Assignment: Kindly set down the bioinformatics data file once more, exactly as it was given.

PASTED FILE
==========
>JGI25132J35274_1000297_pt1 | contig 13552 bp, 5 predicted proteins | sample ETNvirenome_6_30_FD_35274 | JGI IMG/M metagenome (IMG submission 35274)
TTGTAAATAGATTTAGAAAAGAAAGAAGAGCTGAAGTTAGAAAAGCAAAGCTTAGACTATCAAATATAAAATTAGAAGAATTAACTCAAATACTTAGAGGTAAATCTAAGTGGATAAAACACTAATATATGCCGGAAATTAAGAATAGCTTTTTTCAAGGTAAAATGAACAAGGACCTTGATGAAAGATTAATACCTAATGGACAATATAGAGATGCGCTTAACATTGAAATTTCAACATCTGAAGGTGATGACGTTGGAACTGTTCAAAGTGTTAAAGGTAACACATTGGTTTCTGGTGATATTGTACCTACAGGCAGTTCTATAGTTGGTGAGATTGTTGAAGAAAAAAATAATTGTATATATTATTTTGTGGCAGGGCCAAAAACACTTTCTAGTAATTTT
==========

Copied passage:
>JGI25132J35274_1000297_pt1 | contig 13552 bp, 5 predicted proteins | sample ETNvirenome_6_30_FD_35274 | JGI IMG/M metagenome (IMG submission 35274)
TTGTAAATAGATTTAGAAAAGAAAGAAGAGCTGAAGTTAGAAAAGCAAAGCTTAGACTATCAAATATAAAATTAGAAGAATTAACTCAAATACTTAGAGGTAAATCTAAGTGGATAAAACACTAATATATGCCGGAAATTAAGAATAGCTTTTTTCAAGGTAAAATGAACAAGGACCTTGATGAAAGATTAATACCTAATGGACAATATAGAGATGCGCTTAACATTGAAATTTCAACATCTGAAGGTGATGACGTTGGAACTGTTCAAAGTGTTAAAGGTAACACATTGGTTTCTGGTGATATTGTACCTACAGGCAGTTCTATAGTTGGTGAGATTGTTGAAGAAAAAAATAATTGTATATATTATTTTGTGGCAGGGCCAAAAACACTTTCTAGTAATTTT